In verse 1, the original text reverts from the Aramaic language to Hebrew - (Aramaic is used from Daniel 2:4 to 8:1). This marks the start of the second half of the book. “Shushan” or “Susa” was the ancient capital of the Median province of Elam, between Babylon and Persia. “Ulai” was waterway along which the city was built. It does not state that Daniel was physically in Susa; possibly, he found himself “in Susa” as part of the visionary experience. Susa became a prominent royal city in the Persian Empire - (Nehemiah 1:1, Esther 1:1-2).

Alongside the river, he saw a “ram with two horns.” One horn came up after the first and grew higher than it, which corresponds to the “bear” in the previous vision that had one side elevated higher than the other. The “ram” was pushing “westward, northward, and southward.” No one could withstand it. The “ram” is identified in the interpretation as the “kings of Media and Persia” - (Daniel 7:5, 8:20).
  • (Daniel 8:4-8) - I saw the ram pushing westward, and northward, and southward; and no beasts could stand before him, neither was there any that could deliver out of his hand; but he did according to his will and magnified himself. And as I was considering, behold, a he-goat came from the west over the face of the whole earth, and touched not the ground: and the goat had a notable horn between his eyes. And he came to the ram that had the two horns, which I saw standing before the river, and ran upon him in the fury of his power. And I saw him come close unto the ram, and he was moved with anger against him, and smote the ram, and broke his two horns; and there was no power in the ram to stand before him; but he cast him down to the ground and trampled upon him; and there was none that could deliver the ram out of his hand. And the he-goat magnified himself exceedingly: and when he was strong, the great horn was broken; and instead of it there came up four notable horns toward the four winds of heaven.”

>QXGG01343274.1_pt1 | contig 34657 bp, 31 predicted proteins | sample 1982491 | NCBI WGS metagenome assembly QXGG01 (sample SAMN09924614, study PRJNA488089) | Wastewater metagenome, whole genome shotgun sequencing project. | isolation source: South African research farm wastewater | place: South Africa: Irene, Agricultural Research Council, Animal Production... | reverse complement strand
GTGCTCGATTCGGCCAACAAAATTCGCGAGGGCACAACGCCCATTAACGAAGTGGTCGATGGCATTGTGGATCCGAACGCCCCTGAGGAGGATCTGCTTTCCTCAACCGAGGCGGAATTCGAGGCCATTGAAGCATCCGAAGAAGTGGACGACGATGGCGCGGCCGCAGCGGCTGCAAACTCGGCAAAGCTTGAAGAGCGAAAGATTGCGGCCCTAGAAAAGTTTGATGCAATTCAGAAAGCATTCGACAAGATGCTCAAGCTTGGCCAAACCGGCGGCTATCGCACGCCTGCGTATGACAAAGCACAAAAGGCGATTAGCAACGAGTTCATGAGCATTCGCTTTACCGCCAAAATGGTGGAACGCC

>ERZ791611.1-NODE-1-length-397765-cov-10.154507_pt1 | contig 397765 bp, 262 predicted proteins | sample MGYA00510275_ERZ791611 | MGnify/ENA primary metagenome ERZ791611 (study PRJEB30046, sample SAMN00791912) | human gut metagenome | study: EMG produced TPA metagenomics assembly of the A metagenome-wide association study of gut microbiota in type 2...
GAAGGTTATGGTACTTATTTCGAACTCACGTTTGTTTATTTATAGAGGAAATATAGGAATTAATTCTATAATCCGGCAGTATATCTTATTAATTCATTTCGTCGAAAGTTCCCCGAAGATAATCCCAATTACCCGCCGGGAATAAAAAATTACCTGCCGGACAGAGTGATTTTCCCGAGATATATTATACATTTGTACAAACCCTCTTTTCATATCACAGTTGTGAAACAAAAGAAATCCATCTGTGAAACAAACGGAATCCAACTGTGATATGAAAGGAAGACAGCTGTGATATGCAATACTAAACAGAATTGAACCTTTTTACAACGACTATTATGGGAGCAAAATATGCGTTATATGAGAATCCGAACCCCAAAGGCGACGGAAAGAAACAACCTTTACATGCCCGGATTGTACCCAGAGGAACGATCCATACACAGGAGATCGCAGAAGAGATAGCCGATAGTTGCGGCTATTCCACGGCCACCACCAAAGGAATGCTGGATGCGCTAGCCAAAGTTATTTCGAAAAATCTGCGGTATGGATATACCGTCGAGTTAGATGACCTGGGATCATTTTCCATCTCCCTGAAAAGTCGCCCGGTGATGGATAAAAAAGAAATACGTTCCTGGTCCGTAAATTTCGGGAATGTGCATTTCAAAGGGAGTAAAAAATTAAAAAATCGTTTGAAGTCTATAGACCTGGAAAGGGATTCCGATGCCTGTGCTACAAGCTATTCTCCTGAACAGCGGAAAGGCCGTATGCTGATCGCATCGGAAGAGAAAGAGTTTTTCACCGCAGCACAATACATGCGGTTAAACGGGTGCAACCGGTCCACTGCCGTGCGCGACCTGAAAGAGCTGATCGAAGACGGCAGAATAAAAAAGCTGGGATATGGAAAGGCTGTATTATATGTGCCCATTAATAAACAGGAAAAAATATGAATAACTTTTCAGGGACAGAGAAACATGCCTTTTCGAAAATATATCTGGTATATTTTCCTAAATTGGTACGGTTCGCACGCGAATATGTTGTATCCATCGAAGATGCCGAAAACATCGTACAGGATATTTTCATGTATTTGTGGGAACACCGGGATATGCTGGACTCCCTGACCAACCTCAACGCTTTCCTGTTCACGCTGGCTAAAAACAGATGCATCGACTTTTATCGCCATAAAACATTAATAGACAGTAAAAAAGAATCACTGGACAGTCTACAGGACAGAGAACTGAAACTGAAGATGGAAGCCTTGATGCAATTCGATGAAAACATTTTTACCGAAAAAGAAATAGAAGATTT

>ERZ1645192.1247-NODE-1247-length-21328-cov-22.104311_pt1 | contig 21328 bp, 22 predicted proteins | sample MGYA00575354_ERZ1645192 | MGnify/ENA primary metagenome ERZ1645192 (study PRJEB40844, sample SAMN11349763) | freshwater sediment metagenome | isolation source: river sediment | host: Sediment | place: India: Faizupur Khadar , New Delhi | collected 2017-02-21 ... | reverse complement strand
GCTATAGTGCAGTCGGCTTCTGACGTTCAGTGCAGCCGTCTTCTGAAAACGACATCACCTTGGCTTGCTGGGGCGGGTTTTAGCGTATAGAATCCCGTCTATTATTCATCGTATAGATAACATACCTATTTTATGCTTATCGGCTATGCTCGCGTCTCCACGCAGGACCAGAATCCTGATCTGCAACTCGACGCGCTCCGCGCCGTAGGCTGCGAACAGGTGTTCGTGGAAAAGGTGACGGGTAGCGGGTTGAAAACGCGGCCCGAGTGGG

The Medo-Persian empire expanded rapidly in all directions, but especially to the south, west, and north. To the south it conquered Babylonia, Egypt, and Libya; to the west, Lydia and most of Asia Minor; and to the north, Armenia and the Scythians in the Caucasus.